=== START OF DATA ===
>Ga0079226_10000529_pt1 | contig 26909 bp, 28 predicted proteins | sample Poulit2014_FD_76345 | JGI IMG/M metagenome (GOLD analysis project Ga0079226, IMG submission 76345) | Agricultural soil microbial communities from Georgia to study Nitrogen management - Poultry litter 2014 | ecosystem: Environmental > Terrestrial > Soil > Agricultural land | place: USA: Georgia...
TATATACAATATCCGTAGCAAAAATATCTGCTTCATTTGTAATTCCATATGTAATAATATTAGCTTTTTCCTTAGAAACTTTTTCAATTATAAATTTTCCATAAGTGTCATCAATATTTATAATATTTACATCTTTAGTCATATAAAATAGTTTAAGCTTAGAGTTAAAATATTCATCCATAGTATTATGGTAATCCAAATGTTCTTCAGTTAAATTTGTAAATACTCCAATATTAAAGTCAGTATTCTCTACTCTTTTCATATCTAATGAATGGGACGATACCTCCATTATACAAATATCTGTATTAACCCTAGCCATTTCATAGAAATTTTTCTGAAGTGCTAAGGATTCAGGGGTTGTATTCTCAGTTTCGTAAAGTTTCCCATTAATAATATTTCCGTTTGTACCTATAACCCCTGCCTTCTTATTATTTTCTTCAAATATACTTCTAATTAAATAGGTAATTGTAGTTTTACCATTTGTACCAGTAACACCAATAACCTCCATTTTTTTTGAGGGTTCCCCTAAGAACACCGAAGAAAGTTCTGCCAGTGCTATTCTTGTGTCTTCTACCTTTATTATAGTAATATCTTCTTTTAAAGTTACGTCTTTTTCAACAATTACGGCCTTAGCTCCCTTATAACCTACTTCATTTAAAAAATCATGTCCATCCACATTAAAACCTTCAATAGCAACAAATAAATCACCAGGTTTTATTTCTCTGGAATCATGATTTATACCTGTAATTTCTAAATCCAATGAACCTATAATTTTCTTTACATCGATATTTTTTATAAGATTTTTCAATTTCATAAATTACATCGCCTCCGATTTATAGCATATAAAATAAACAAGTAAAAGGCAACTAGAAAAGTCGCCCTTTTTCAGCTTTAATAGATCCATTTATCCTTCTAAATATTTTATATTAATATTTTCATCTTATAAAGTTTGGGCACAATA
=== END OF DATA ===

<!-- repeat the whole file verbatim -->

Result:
>Ga0079226_10000529_pt1 | contig 26909 bp, 28 predicted proteins | sample Poulit2014_FD_76345 | JGI IMG/M metagenome (GOLD analysis project Ga0079226, IMG submission 76345) | Agricultural soil microbial communities from Georgia to study Nitrogen management - Poultry litter 2014 | ecosystem: Environmental > Terrestrial > Soil > Agricultural land | place: USA: Georgia...
TATATACAATATCCGTAGCAAAAATATCTGCTTCATTTGTAATTCCATATGTAATAATATTAGCTTTTTCCTTAGAAACTTTTTCAATTATAAATTTTCCATAAGTGTCATCAATATTTATAATATTTACATCTTTAGTCATATAAAATAGTTTAAGCTTAGAGTTAAAATATTCATCCATAGTATTATGGTAATCCAAATGTTCTTCAGTTAAATTTGTAAATACTCCAATATTAAAGTCAGTATTCTCTACTCTTTTCATATCTAATGAATGGGACGATACCTCCATTATACAAATATCTGTATTAACCCTAGCCATTTCATAGAAATTTTTCTGAAGTGCTAAGGATTCAGGGGTTGTATTCTCAGTTTCGTAAAGTTTCCCATTAATAATATTTCCGTTTGTACCTATAACCCCTGCCTTCTTATTATTTTCTTCAAATATACTTCTAATTAAATAGGTAATTGTAGTTTTACCATTTGTACCAGTAACACCAATAACCTCCATTTTTTTTGAGGGTTCCCCTAAGAACACCGAAGAAAGTTCTGCCAGTGCTATTCTTGTGTCTTCTACCTTTATTATAGTAATATCTTCTTTTAAAGTTACGTCTTTTTCAACAATTACGGCCTTAGCTCCCTTATAACCTACTTCATTTAAAAAATCATGTCCATCCACATTAAAACCTTCAATAGCAACAAATAAATCACCAGGTTTTATTTCTCTGGAATCATGATTTATACCTGTAATTTCTAAATCCAATGAACCTATAATTTTCTTTACATCGATATTTTTTATAAGATTTTTCAATTTCATAAATTACATCGCCTCCGATTTATAGCATATAAAATAAACAAGTAAAAGGCAACTAGAAAAGTCGCCCTTTTTCAGCTTTAATAGATCCATTTATCCTTCTAAATATTTTATATTAATATTTTCATCTTATAAAGTTTGGGCACAATA